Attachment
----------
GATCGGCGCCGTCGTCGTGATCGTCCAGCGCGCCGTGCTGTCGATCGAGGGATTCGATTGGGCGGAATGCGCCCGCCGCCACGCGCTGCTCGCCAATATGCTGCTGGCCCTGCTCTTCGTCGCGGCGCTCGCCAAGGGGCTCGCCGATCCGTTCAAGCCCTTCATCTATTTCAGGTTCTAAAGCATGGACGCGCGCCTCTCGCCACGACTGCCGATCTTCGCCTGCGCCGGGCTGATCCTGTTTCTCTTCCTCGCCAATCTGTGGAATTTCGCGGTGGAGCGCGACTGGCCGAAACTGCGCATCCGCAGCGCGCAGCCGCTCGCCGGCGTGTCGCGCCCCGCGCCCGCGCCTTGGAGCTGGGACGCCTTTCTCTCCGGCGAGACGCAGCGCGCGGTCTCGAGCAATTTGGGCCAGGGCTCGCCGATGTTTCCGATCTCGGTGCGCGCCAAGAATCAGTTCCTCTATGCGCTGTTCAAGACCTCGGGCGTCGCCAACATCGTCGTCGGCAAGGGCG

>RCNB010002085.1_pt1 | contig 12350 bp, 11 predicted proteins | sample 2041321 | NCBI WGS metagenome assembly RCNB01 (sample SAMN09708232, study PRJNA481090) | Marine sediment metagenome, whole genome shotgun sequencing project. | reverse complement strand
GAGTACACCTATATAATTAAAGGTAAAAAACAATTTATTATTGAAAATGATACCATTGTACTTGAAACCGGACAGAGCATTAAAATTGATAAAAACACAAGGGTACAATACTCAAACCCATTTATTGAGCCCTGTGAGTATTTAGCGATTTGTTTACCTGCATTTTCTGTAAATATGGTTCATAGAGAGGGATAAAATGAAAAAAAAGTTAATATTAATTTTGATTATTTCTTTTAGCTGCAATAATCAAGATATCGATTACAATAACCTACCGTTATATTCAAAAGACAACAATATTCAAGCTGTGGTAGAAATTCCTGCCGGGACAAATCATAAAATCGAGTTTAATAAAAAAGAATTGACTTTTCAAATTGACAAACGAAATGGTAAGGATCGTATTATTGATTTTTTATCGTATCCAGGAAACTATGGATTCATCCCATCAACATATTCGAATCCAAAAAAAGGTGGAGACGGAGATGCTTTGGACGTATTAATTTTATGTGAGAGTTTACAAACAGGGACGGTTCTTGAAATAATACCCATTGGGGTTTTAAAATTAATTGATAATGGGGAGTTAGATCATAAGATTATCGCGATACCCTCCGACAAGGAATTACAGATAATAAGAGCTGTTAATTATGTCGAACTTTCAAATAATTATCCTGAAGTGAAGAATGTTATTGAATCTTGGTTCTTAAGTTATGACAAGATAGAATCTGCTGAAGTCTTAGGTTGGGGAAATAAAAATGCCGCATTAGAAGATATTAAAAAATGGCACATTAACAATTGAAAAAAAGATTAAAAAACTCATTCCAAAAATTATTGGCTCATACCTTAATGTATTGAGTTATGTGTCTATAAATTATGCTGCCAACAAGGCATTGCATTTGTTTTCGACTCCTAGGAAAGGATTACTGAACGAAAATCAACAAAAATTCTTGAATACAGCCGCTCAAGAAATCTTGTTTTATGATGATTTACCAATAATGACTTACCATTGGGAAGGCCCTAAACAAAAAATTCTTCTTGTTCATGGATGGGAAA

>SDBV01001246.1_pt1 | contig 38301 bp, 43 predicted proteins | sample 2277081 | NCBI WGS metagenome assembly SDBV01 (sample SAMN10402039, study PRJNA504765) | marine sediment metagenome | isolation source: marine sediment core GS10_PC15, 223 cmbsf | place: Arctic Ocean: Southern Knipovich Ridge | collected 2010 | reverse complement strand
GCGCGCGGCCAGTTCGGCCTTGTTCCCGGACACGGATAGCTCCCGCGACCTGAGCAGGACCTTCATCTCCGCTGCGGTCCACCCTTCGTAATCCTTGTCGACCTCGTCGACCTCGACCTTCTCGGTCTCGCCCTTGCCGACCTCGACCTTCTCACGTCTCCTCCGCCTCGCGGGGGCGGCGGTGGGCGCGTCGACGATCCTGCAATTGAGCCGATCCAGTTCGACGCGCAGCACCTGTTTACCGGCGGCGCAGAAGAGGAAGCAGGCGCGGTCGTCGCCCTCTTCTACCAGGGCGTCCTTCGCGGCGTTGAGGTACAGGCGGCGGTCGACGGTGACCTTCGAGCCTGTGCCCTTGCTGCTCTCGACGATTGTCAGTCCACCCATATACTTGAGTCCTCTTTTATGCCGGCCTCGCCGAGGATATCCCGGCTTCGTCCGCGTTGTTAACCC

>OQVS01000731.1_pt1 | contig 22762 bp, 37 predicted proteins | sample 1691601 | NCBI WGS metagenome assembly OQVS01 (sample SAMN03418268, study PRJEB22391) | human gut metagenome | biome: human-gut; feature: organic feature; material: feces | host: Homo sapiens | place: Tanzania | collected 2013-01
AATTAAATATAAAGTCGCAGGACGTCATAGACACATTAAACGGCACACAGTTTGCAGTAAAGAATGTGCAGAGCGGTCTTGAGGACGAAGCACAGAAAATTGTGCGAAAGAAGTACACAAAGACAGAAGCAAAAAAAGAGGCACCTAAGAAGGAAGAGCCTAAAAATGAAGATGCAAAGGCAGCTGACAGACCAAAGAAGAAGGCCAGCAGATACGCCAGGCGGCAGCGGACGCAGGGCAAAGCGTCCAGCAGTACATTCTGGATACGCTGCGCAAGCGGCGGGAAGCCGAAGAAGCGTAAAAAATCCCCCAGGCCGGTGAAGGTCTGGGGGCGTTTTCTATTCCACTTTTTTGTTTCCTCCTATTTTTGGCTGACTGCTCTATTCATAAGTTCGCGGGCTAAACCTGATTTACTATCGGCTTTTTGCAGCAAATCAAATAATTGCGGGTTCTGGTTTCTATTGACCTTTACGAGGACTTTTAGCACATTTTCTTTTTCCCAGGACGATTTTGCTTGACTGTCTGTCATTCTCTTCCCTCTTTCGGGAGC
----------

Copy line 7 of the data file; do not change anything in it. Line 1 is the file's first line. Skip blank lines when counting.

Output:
AATTAAATATAAAGTCGCAGGACGTCATAGACACATTAAACGGCACACAGTTTGCAGTAAAGAATGTGCAGAGCGGTCTTGAGGACGAAGCACAGAAAATTGTGCGAAAGAAGTACACAAAGACAGAAGCAAAAAAAGAGGCACCTAAGAAGGAAGAGCCTAAAAATGAAGATGCAAAGGCAGCTGACAGACCAAAGAAGAAGGCCAGCAGATACGCCAGGCGGCAGCGGACGCAGGGCAAAGCGTCCAGCAGTACATTCTGGATACGCTGCGCAAGCGGCGGGAAGCCGAAGAAGCGTAAAAAATCCCCCAGGCCGGTGAAGGTCTGGGGGCGTTTTCTATTCCACTTTTTTGTTTCCTCCTATTTTTGGCTGACTGCTCTATTCATAAGTTCGCGGGCTAAACCTGATTTACTATCGGCTTTTTGCAGCAAATCAAATAATTGCGGGTTCTGGTTTCTATTGACCTTTACGAGGACTTTTAGCACATTTTCTTTTTCCCAGGACGATTTTGCTTGACTGTCTGTCATTCTCTTCCCTCTTTCGGGAGC